commit: ff40dd1 - prod push (2014-07-23 17:01:37 +0100)
With the recent threads and Future of Inbound.org post, I've been thinking maybe we're missing a trick with the influential members listing.If the idea is to showcase the people who set the best example, how about three or four badges which showcase one member/website/link for each of them?
Run each of these on a rolling 7-day basis.
1. Hottest New Website on Inbound.org2. "Chatterbox" - member who commented the most and got the most comment upvotes (something along those lines to recognise people adding to discussion).3. Hottest Discussion on Inbound.org4. Top Member (retain the same algorithm)What do you think?
I think a healthy bit of gamification does help a community like this one but I wouldn't obsess about it. Also I'd rather reward people sifting through and voting on incoming stories, because that's what Inbound lacks most.
Good call. Will have to think of an effective reward for that
What you reward will influence how people share. So, what you've suggested isn't bad, but it will have repercussions like people frantically trying to comment on everything or particular sites trying to flood inbound with their content over and over in the same week.
I think badges/"Acheivements" are a good idea, you just need to be very, very careful about what kind of activity you reward. For example, you'd definitely want to choose the person who got the most upvotes on their comments (denoting quality) instead of just who blabbed on and on the most.
I think you're on the right track as long as you take time to imagine the long-term outcome of rewarding any particular behavior.
Exactly. I'm trying to be vague about hinting how an algorithm for a "chatterbox" might be made up... but there are all sorts. You could take the mean upvote count of the top 10 comments per user per week or something like that? Wait, that could work...! ;)
I don't think that is right Stuart.
Inbound will be full of really smart folk who you aren't aware of, simply because they aren't submitting articles and getting lots of karma.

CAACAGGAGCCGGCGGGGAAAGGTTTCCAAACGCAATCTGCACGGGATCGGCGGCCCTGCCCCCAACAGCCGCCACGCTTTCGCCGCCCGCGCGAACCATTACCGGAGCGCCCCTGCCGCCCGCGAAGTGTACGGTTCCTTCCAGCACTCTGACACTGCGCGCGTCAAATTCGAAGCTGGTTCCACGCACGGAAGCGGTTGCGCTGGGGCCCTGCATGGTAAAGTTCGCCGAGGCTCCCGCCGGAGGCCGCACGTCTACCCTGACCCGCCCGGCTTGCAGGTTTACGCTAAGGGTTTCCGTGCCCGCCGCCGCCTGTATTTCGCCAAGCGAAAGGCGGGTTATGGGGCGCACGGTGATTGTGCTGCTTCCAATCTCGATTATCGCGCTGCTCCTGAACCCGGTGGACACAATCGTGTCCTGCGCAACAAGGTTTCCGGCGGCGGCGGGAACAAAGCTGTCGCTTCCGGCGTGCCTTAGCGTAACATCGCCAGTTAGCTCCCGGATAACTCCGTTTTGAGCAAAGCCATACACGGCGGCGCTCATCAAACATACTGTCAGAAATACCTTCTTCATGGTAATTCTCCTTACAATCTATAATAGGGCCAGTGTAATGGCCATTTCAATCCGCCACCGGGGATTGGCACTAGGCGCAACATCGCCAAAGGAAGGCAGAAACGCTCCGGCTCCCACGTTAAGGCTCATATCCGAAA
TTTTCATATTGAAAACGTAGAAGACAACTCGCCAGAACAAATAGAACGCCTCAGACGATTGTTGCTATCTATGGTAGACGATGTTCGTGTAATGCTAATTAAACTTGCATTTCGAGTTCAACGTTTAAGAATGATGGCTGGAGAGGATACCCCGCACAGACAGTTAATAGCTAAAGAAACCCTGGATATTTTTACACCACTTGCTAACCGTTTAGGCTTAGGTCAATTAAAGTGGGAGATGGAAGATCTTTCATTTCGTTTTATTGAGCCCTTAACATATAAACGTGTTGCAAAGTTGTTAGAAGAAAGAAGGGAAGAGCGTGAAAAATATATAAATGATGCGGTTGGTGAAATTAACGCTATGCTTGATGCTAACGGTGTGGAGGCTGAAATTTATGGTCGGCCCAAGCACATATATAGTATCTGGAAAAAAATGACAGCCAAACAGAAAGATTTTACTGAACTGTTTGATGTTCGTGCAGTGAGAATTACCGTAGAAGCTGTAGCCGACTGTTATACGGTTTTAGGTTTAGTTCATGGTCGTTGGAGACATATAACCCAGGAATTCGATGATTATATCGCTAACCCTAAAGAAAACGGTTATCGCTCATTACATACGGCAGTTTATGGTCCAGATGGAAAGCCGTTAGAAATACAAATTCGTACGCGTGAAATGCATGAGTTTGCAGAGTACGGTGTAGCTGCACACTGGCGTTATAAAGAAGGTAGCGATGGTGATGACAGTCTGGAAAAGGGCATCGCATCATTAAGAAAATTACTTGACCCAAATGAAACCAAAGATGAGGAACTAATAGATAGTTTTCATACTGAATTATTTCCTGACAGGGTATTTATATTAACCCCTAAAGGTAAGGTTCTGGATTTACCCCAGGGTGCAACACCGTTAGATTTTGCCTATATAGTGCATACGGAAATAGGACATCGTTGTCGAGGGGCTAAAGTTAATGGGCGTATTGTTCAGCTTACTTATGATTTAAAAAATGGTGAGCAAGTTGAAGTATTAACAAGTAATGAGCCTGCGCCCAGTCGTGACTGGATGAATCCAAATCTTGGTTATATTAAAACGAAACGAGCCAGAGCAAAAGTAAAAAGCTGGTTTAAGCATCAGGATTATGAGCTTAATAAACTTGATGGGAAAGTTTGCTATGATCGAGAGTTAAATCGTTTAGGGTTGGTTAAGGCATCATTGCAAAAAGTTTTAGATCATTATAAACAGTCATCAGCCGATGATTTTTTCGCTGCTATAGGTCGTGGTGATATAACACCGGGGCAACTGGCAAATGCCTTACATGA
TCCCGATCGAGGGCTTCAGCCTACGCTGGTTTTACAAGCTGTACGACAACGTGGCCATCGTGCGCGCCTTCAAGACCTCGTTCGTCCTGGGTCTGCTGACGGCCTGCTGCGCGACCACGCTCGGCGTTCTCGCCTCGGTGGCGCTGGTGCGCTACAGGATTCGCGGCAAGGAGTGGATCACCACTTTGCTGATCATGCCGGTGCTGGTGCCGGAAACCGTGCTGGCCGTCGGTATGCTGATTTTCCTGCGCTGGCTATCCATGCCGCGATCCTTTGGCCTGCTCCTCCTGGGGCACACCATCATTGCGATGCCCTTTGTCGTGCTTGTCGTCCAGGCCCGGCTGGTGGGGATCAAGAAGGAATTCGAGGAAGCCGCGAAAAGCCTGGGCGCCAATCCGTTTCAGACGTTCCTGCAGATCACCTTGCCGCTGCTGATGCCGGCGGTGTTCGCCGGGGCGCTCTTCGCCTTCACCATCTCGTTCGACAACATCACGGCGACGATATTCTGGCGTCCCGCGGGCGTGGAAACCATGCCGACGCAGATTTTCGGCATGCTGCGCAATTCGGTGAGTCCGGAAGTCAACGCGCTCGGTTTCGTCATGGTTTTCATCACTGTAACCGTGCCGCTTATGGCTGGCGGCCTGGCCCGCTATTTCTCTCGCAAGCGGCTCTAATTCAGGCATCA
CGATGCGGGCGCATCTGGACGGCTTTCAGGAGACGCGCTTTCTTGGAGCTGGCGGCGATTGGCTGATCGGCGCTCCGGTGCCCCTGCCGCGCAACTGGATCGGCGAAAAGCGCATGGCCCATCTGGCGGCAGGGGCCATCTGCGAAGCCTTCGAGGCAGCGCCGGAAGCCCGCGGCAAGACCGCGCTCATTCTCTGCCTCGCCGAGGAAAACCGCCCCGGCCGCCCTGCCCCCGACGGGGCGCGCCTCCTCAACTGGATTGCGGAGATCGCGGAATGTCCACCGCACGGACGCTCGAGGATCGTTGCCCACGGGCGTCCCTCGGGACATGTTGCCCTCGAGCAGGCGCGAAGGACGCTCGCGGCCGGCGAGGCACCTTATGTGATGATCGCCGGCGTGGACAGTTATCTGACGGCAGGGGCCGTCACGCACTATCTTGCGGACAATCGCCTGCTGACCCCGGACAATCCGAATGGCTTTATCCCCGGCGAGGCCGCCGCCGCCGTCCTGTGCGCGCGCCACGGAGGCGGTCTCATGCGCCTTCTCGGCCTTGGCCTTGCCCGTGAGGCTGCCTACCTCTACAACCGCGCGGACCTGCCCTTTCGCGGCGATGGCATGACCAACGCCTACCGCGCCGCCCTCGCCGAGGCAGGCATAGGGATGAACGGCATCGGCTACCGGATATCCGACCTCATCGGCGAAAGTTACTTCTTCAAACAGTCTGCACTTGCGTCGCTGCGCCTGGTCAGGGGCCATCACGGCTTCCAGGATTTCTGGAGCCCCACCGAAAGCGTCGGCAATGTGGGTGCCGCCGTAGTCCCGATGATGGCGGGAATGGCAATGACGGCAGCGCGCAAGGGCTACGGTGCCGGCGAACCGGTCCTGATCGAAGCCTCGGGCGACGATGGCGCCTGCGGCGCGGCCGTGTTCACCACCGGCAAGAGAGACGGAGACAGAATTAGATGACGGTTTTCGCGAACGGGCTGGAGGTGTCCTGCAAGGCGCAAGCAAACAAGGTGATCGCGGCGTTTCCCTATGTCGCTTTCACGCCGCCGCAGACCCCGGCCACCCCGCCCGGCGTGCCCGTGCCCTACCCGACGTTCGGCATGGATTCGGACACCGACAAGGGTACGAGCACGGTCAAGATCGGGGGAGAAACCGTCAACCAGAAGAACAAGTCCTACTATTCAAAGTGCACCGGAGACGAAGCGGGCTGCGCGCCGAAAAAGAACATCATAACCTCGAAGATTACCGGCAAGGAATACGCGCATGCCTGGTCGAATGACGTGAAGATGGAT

If making some changes like Ed is suggesting would help draw them out into,the community, there will be a lot of great intelligent discussion taking place which will ultimately help all of the members & users of the site, not to mention lift the profile of the site in time.
Personally I could care less either way. It only takes a 10 mintues on this site to know who they are anyway.
It seems to me that the current list of influential members are pretty accurate. I'm not just saying that because I'm currently on the list. As I look at the four people above me, I know each one is constantly submitting good stuff, and getting natural upvotes, hence why they are there. So I don't think that there needs to be any change in the algorithm. No use is fixing something that isn't broke right?
Even with the gamification of inbound.org the articles that reach the top and stay at the top are quality articles that receive real comments and votes. If someone tried to game the system and submit their crap articles they would a) only get so many upvotes because inbound seems to check your IP address and it would just be a huge pain in the butt to get all those upvotes b) fall quickly to the bottom as quality articles around it would continue to get votes and c) assuming the moderation here is good, it would get removed if it was complete crap.
I've discovered some brilliant minds here at Inbound.org because the gamification aspect. It allows unknown marketers in the industry to get discovered. If you are looking at a way to hurt those that are just gaming the system and submitting crap content, I would introduce a "down vote" option, which would actually take away some karma for doing a bad deed.
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